Hannah Stealey – Graduate student
Hannah M. Stealey joined the Santacruz Lab shortly after starting her graduate studies in Fall 2018 in the Department of Biomedical Engineering. Prior to joining UT, she completed her B.S. in Biological Engineering, with an emphasis in Biomedical Engineering, from Mississippi State University in May 2018. Hannah’s undergraduate research experience included over two years of investigating traumatic brain injury using rodent and computational models. She is currently working on novel paradigms to study neural circuitry and behaviors impacted by neuropsychiatric disorders.
Yin-Jui (Derek) Chang – Graduate student
Yin-Jui (Derek) Chang is a Ph.D. student in Santacruz lab since Fall 2019. He earned a M.Sc. degree in Mechanical Engineering from the University of Texas at Austin in 2018. His research focuses on the development of the multi-scale dynamical model to integrate multi-modal brain signals and to illuminate the mechanistic understanding of brain computation.
Hung-Yun Lu – Graduate student
Hung-Yun Lu is a Ph.D. student in the Santacruz lab since Fall 2019. His current project is to study the dopamine fluctuation pattern in non-human primate’s brain using fast-scan cyclic voltammetry. He is always fascinated by how brain functions and even more surprised by how scientists are able to extract these information to improve people’s quality of lives. Outside of lab, he really enjoys movies, music, reading, and playing with his lovely cat Sesame.
Yi Zhao – Graduate student
Yi Zhao is a Ph.D. student and still on the way to learning about the brain. She is fascinated by the process of how the brain makes decisions. To investigate this, she focuses on local field potentials which are the summary of the activities of a bunch of local neurons. Local field potentials are obtained by invasive recording electrodes, which are implanted in the brain. Besides exploring the brain, she loves reading novels and traveling.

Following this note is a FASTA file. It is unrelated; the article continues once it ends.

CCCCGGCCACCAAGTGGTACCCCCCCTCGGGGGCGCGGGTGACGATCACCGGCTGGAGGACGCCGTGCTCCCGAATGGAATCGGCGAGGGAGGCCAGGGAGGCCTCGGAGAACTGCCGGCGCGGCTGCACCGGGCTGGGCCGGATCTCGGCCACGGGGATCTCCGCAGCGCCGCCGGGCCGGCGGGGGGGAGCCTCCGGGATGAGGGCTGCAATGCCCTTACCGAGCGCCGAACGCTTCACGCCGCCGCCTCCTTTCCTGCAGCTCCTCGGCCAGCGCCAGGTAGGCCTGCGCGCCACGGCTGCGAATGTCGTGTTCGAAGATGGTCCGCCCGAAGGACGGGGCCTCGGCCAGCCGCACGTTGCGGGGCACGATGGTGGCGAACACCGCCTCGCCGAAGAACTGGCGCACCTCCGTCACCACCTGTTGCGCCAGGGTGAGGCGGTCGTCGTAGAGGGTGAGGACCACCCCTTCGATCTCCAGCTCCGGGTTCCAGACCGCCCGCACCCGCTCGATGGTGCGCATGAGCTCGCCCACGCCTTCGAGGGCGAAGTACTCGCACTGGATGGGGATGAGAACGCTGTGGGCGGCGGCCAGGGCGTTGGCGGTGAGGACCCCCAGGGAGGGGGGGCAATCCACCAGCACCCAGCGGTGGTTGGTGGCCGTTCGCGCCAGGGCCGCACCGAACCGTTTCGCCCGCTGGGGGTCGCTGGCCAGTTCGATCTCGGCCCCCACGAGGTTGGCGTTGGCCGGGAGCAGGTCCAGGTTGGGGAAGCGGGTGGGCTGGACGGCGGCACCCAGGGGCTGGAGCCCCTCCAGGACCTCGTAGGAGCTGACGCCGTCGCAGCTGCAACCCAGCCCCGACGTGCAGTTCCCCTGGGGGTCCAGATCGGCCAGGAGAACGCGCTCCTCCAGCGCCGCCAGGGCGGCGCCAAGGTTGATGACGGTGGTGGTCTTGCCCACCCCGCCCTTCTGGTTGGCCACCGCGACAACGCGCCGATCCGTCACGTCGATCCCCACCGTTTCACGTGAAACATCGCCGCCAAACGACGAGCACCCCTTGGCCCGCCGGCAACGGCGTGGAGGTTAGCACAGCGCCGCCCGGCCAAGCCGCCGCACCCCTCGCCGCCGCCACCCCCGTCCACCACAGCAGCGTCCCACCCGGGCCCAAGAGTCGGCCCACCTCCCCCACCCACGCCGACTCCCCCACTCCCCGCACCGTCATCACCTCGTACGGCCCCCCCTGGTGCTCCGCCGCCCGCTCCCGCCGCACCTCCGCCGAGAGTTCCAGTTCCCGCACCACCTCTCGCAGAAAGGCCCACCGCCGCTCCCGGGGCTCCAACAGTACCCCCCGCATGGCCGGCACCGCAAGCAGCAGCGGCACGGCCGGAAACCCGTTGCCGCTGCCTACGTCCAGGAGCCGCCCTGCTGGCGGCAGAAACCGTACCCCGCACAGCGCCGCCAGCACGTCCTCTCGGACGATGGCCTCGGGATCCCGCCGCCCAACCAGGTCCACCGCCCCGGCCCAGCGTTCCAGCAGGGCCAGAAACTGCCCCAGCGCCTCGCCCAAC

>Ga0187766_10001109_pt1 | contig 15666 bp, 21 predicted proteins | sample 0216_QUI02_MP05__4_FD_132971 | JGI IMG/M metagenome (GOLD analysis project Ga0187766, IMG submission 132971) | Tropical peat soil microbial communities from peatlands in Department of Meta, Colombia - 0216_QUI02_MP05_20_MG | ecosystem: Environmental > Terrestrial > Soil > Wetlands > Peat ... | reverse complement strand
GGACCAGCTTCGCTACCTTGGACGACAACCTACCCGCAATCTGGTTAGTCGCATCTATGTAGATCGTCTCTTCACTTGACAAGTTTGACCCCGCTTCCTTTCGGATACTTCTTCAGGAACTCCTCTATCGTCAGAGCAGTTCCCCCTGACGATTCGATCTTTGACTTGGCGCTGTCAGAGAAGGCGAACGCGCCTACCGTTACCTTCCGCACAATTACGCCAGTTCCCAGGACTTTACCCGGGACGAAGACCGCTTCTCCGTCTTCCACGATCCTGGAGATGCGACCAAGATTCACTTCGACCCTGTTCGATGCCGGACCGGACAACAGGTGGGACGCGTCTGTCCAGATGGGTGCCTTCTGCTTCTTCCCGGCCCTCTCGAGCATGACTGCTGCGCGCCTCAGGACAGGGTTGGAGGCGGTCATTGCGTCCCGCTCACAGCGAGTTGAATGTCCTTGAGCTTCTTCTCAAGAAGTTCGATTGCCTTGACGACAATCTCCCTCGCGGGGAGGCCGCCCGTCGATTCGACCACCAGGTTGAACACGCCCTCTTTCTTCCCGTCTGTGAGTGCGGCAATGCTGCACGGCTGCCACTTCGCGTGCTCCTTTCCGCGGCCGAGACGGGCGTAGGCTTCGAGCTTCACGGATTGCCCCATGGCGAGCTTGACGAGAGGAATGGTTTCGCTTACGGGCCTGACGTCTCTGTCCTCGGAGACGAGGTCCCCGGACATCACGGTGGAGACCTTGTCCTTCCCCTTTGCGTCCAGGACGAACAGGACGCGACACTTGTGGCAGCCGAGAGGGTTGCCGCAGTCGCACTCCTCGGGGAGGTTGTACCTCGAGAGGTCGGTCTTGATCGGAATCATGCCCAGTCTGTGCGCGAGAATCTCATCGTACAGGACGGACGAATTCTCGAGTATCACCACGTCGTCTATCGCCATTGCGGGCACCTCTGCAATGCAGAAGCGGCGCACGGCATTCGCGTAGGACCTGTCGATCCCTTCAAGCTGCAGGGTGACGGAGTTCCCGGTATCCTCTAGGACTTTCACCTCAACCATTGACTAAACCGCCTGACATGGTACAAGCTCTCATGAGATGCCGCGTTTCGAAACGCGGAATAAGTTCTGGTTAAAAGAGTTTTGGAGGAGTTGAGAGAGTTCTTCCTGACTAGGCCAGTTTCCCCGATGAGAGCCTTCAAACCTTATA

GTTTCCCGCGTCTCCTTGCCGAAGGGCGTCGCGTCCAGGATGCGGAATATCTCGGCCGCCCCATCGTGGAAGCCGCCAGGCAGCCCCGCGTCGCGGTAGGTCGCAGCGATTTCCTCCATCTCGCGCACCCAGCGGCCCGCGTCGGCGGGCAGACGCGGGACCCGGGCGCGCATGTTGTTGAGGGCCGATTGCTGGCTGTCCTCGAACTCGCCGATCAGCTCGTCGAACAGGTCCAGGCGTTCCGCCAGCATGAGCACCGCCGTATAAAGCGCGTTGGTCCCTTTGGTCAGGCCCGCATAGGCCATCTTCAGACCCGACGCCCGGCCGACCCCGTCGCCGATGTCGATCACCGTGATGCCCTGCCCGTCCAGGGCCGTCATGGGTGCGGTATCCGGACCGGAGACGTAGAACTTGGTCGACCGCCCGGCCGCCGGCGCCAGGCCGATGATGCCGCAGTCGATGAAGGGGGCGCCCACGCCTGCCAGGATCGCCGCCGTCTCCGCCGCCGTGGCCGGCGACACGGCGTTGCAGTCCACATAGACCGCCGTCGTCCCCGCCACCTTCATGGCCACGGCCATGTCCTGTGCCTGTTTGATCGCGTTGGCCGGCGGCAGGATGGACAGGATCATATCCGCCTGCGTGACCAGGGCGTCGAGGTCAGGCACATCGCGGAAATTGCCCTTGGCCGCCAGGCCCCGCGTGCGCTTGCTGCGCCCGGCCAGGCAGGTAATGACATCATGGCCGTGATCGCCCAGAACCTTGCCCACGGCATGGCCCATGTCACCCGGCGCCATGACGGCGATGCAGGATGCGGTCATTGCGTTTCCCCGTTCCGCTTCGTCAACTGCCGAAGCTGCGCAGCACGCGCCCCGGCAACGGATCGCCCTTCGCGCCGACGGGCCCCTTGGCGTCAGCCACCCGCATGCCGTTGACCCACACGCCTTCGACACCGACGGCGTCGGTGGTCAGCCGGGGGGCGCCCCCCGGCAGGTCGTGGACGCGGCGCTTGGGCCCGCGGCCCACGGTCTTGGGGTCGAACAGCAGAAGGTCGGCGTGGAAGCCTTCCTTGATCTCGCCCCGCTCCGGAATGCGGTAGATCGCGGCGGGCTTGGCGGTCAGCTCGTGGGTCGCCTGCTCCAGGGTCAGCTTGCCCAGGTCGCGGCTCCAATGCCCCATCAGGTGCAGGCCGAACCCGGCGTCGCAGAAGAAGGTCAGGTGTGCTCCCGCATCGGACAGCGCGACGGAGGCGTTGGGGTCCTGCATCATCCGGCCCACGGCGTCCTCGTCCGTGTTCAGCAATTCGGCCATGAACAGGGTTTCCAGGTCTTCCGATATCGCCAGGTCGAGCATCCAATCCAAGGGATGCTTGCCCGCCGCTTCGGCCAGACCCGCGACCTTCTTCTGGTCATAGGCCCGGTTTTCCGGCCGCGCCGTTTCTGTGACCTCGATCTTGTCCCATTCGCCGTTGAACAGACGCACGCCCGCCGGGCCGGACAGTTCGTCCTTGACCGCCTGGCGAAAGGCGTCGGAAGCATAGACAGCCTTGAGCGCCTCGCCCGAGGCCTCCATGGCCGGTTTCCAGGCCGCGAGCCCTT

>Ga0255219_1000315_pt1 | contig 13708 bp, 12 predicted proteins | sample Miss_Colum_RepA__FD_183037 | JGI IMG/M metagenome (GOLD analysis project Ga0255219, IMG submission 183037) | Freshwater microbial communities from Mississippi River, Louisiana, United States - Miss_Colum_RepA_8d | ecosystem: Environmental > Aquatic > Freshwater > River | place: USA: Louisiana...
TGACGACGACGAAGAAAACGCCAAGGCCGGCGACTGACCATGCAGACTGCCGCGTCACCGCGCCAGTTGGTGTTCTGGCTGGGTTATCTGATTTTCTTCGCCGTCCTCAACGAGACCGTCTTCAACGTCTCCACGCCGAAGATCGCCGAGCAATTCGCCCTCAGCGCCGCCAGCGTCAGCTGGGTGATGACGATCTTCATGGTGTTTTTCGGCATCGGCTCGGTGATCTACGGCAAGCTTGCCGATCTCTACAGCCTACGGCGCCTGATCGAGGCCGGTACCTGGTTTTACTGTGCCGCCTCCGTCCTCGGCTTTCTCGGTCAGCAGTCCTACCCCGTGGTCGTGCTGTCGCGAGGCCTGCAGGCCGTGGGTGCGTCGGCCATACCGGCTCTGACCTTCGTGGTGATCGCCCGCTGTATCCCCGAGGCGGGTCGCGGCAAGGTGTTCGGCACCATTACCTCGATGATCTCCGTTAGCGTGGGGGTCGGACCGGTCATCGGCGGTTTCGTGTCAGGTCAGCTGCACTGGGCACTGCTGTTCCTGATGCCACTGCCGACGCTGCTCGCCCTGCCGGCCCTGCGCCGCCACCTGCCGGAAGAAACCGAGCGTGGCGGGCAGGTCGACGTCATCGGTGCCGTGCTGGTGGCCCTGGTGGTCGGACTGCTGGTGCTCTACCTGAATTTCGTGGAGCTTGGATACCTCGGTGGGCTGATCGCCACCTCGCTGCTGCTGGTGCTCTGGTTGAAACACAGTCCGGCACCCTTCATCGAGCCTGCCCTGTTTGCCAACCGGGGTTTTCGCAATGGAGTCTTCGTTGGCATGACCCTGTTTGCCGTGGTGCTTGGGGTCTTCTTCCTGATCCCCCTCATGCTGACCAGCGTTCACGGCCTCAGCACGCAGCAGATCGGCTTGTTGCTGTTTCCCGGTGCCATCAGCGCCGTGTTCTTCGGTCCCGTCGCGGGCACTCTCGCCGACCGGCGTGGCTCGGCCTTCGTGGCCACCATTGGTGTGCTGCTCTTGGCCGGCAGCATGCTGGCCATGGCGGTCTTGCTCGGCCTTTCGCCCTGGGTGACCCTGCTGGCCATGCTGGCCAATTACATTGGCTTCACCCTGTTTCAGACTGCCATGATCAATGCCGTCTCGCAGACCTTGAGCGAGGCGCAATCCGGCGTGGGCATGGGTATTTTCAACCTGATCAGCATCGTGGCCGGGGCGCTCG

Grace Jeanpierre – Graduate student
Grace Jeanpierre joined the Santacruz lab as an electrical and computer engineering Ph.D. student in Fall 2020. She graduated with a B.S. in electrical engineering from San Jose State University in Fall 2019. She is a National Science Foundation Graduate Research Fellowship awardee and is interested in developing the next generation of chronic neural electrodes for closed-loop deep brain stimulation and recording. Her hobbies include golfing, listening to comedy podcasts, hunting down the best cup of coffee in Austin, and spending time with her two fluffy cats Bunny and Wilma.
Megan Baker – Graduate student
Megan Baker joined the Santacruz Lab as a Ph.D. student in Fall of 2021 after completing her Masters at Purdue in 2021 and her Undergraduate Degree at Rose-Hulman Institute of Technology in 2019. She is currently working to fabricate carbon nanofiber electrode arrays for use in recording and stimulating deep brain structures. She hopes to continue to better understand and treat various neurological and psychological disorders. She is also passionate about science education, communication, and policy. Outside of lab, she enjoys paddle boarding, hiking, camping, and playing with her two kitties.
We are not currently hiring.
The lab is currently not looking for post-docs, graduate students, and undergraduates. Thank you for your interest!